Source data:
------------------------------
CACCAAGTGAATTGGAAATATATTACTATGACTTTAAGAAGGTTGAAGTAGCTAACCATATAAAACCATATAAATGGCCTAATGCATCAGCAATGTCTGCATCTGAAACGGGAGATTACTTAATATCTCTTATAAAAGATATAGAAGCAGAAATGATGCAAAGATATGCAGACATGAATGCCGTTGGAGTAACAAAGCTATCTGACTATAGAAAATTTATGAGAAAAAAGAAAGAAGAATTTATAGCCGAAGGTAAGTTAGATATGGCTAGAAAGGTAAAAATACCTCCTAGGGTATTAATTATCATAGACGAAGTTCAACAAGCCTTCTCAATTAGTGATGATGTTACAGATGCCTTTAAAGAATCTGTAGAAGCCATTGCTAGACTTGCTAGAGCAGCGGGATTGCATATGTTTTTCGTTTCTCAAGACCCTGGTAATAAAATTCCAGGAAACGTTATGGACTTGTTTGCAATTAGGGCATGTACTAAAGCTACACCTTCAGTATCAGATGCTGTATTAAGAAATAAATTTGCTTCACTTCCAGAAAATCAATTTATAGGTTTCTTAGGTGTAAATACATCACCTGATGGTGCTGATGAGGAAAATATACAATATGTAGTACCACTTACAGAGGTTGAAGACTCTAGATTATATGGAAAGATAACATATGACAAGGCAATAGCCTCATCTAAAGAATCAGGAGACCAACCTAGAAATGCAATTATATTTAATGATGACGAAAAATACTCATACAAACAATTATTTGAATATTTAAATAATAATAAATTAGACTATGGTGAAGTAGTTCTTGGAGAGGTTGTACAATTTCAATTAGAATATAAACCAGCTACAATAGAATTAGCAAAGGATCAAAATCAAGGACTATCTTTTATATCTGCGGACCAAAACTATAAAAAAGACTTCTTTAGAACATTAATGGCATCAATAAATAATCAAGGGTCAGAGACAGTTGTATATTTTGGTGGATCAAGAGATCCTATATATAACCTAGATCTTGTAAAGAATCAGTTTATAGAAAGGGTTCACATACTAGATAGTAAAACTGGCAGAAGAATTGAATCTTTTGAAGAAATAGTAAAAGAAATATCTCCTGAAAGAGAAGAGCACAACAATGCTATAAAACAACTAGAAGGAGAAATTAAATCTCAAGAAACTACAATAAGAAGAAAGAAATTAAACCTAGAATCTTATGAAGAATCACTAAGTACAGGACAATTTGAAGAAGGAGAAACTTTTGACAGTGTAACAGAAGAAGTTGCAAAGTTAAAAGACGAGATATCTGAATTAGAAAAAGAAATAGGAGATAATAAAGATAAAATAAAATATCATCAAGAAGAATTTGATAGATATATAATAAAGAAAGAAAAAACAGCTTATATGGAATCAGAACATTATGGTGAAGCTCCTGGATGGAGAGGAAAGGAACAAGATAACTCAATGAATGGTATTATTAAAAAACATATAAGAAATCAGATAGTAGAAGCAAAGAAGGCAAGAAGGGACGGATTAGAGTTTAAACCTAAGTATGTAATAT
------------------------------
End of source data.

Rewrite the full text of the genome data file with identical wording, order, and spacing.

CACCAAGTGAATTGGAAATATATTACTATGACTTTAAGAAGGTTGAAGTAGCTAACCATATAAAACCATATAAATGGCCTAATGCATCAGCAATGTCTGCATCTGAAACGGGAGATTACTTAATATCTCTTATAAAAGATATAGAAGCAGAAATGATGCAAAGATATGCAGACATGAATGCCGTTGGAGTAACAAAGCTATCTGACTATAGAAAATTTATGAGAAAAAAGAAAGAAGAATTTATAGCCGAAGGTAAGTTAGATATGGCTAGAAAGGTAAAAATACCTCCTAGGGTATTAATTATCATAGACGAAGTTCAACAAGCCTTCTCAATTAGTGATGATGTTACAGATGCCTTTAAAGAATCTGTAGAAGCCATTGCTAGACTTGCTAGAGCAGCGGGATTGCATATGTTTTTCGTTTCTCAAGACCCTGGTAATAAAATTCCAGGAAACGTTATGGACTTGTTTGCAATTAGGGCATGTACTAAAGCTACACCTTCAGTATCAGATGCTGTATTAAGAAATAAATTTGCTTCACTTCCAGAAAATCAATTTATAGGTTTCTTAGGTGTAAATACATCACCTGATGGTGCTGATGAGGAAAATATACAATATGTAGTACCACTTACAGAGGTTGAAGACTCTAGATTATATGGAAAGATAACATATGACAAGGCAATAGCCTCATCTAAAGAATCAGGAGACCAACCTAGAAATGCAATTATATTTAATGATGACGAAAAATACTCATACAAACAATTATTTGAATATTTAAATAATAATAAATTAGACTATGGTGAAGTAGTTCTTGGAGAGGTTGTACAATTTCAATTAGAATATAAACCAGCTACAATAGAATTAGCAAAGGATCAAAATCAAGGACTATCTTTTATATCTGCGGACCAAAACTATAAAAAAGACTTCTTTAGAACATTAATGGCATCAATAAATAATCAAGGGTCAGAGACAGTTGTATATTTTGGTGGATCAAGAGATCCTATATATAACCTAGATCTTGTAAAGAATCAGTTTATAGAAAGGGTTCACATACTAGATAGTAAAACTGGCAGAAGAATTGAATCTTTTGAAGAAATAGTAAAAGAAATATCTCCTGAAAGAGAAGAGCACAACAATGCTATAAAACAACTAGAAGGAGAAATTAAATCTCAAGAAACTACAATAAGAAGAAAGAAATTAAACCTAGAATCTTATGAAGAATCACTAAGTACAGGACAATTTGAAGAAGGAGAAACTTTTGACAGTGTAACAGAAGAAGTTGCAAAGTTAAAAGACGAGATATCTGAATTAGAAAAAGAAATAGGAGATAATAAAGATAAAATAAAATATCATCAAGAAGAATTTGATAGATATATAATAAAGAAAGAAAAAACAGCTTATATGGAATCAGAACATTATGGTGAAGCTCCTGGATGGAGAGGAAAGGAACAAGATAACTCAATGAATGGTATTATTAAAAAACATATAAGAAATCAGATAGTAGAAGCAAAGAAGGCAAGAAGGGACGGATTAGAGTTTAAACCTAAGTATGTAATAT